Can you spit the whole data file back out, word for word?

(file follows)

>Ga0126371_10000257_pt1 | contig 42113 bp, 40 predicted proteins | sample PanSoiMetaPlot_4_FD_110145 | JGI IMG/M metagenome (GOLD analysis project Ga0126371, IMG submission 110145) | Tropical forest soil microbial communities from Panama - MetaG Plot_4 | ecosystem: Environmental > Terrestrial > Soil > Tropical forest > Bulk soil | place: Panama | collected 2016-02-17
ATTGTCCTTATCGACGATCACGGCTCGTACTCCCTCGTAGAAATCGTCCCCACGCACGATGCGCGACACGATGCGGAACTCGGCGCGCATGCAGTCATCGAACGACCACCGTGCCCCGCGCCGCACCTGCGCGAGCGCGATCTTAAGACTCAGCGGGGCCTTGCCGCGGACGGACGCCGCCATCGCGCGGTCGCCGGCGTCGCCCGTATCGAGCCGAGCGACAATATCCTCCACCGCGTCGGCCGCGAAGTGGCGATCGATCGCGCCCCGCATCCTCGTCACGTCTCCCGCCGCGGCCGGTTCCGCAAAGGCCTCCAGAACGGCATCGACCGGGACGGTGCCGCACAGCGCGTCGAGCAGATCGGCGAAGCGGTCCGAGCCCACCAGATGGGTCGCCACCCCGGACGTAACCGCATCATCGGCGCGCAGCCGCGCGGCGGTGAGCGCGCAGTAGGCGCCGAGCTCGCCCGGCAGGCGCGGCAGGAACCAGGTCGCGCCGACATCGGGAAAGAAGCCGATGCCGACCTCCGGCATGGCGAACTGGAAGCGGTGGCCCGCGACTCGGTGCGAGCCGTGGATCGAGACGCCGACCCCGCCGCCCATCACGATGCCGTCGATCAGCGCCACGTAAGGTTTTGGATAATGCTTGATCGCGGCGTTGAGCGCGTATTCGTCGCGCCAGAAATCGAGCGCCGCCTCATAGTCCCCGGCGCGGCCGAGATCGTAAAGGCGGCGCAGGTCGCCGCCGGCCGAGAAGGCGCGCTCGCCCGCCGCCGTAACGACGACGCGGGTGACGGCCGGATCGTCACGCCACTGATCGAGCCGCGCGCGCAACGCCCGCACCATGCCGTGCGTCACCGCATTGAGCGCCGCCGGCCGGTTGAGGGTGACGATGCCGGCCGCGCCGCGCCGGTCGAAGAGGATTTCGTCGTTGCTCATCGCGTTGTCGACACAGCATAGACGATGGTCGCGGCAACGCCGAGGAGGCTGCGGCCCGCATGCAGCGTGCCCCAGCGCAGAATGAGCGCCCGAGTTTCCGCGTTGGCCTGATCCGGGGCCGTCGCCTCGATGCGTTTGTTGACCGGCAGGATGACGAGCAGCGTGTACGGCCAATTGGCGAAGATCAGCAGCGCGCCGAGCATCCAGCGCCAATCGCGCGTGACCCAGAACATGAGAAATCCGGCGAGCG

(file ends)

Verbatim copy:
>Ga0126371_10000257_pt1 | contig 42113 bp, 40 predicted proteins | sample PanSoiMetaPlot_4_FD_110145 | JGI IMG/M metagenome (GOLD analysis project Ga0126371, IMG submission 110145) | Tropical forest soil microbial communities from Panama - MetaG Plot_4 | ecosystem: Environmental > Terrestrial > Soil > Tropical forest > Bulk soil | place: Panama | collected 2016-02-17
ATTGTCCTTATCGACGATCACGGCTCGTACTCCCTCGTAGAAATCGTCCCCACGCACGATGCGCGACACGATGCGGAACTCGGCGCGCATGCAGTCATCGAACGACCACCGTGCCCCGCGCCGCACCTGCGCGAGCGCGATCTTAAGACTCAGCGGGGCCTTGCCGCGGACGGACGCCGCCATCGCGCGGTCGCCGGCGTCGCCCGTATCGAGCCGAGCGACAATATCCTCCACCGCGTCGGCCGCGAAGTGGCGATCGATCGCGCCCCGCATCCTCGTCACGTCTCCCGCCGCGGCCGGTTCCGCAAAGGCCTCCAGAACGGCATCGACCGGGACGGTGCCGCACAGCGCGTCGAGCAGATCGGCGAAGCGGTCCGAGCCCACCAGATGGGTCGCCACCCCGGACGTAACCGCATCATCGGCGCGCAGCCGCGCGGCGGTGAGCGCGCAGTAGGCGCCGAGCTCGCCCGGCAGGCGCGGCAGGAACCAGGTCGCGCCGACATCGGGAAAGAAGCCGATGCCGACCTCCGGCATGGCGAACTGGAAGCGGTGGCCCGCGACTCGGTGCGAGCCGTGGATCGAGACGCCGACCCCGCCGCCCATCACGATGCCGTCGATCAGCGCCACGTAAGGTTTTGGATAATGCTTGATCGCGGCGTTGAGCGCGTATTCGTCGCGCCAGAAATCGAGCGCCGCCTCATAGTCCCCGGCGCGGCCGAGATCGTAAAGGCGGCGCAGGTCGCCGCCGGCCGAGAAGGCGCGCTCGCCCGCCGCCGTAACGACGACGCGGGTGACGGCCGGATCGTCACGCCACTGATCGAGCCGCGCGCGCAACGCCCGCACCATGCCGTGCGTCACCGCATTGAGCGCCGCCGGCCGGTTGAGGGTGACGATGCCGGCCGCGCCGCGCCGGTCGAAGAGGATTTCGTCGTTGCTCATCGCGTTGTCGACACAGCATAGACGATGGTCGCGGCAACGCCGAGGAGGCTGCGGCCCGCATGCAGCGTGCCCCAGCGCAGAATGAGCGCCCGAGTTTCCGCGTTGGCCTGATCCGGGGCCGTCGCCTCGATGCGTTTGTTGACCGGCAGGATGACGAGCAGCGTGTACGGCCAATTGGCGAAGATCAGCAGCGCGCCGAGCATCCAGCGCCAATCGCGCGTGACCCAGAACATGAGAAATCCGGCGAGCG